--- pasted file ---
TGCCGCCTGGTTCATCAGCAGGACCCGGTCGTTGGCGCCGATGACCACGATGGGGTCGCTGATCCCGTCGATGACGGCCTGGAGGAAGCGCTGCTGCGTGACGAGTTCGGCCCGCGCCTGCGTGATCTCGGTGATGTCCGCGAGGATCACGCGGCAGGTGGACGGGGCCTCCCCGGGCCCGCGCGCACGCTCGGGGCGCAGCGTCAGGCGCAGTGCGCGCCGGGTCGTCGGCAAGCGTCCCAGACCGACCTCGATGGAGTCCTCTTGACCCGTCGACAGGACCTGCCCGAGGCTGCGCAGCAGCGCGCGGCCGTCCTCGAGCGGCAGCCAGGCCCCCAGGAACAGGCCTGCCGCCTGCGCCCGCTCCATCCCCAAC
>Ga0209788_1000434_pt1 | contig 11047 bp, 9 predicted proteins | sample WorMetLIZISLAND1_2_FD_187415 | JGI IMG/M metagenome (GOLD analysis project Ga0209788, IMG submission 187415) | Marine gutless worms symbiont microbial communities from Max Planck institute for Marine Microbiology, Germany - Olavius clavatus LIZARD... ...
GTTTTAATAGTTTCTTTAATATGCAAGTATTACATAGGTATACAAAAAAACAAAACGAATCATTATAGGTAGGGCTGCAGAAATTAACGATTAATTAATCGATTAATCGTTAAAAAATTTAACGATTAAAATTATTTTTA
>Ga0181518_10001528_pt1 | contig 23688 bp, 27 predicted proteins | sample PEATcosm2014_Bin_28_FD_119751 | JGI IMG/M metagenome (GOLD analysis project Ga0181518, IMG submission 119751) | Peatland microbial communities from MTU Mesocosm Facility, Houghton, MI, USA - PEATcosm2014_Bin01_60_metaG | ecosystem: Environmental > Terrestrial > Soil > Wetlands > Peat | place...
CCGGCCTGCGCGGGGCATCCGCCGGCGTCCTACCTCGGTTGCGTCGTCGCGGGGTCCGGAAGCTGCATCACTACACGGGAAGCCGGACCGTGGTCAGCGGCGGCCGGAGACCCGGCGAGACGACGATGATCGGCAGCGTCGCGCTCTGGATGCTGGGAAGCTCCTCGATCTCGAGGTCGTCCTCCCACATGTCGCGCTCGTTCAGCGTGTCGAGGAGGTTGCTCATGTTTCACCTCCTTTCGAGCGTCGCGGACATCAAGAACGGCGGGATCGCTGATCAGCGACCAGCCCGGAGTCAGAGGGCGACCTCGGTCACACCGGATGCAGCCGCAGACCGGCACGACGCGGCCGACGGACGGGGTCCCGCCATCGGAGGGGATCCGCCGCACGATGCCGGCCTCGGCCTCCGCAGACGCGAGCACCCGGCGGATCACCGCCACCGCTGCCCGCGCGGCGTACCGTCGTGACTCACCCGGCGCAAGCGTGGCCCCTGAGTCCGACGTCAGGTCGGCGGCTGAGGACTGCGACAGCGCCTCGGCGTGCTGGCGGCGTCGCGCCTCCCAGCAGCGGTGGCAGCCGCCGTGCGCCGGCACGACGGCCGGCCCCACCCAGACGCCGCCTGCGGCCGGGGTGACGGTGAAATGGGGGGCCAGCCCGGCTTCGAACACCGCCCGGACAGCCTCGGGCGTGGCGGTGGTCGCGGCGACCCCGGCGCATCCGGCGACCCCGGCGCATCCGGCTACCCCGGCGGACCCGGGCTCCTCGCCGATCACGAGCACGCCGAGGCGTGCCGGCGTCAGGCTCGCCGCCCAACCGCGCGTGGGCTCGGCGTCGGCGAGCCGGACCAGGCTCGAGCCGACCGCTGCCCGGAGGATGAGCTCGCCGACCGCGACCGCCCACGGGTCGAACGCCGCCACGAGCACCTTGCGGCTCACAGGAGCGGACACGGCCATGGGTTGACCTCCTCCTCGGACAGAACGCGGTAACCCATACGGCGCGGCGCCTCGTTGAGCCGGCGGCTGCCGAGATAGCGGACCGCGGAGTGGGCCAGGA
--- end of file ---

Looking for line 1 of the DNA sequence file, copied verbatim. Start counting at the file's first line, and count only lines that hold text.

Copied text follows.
TGCCGCCTGGTTCATCAGCAGGACCCGGTCGTTGGCGCCGATGACCACGATGGGGTCGCTGATCCCGTCGATGACGGCCTGGAGGAAGCGCTGCTGCGTGACGAGTTCGGCCCGCGCCTGCGTGATCTCGGTGATGTCCGCGAGGATCACGCGGCAGGTGGACGGGGCCTCCCCGGGCCCGCGCGCACGCTCGGGGCGCAGCGTCAGGCGCAGTGCGCGCCGGGTCGTCGGCAAGCGTCCCAGACCGACCTCGATGGAGTCCTCTTGACCCGTCGACAGGACCTGCCCGAGGCTGCGCAGCAGCGCGCGGCCGTCCTCGAGCGGCAGCCAGGCCCCCAGGAACAGGCCTGCCGCCTGCGCCCGCTCCATCCCCAAC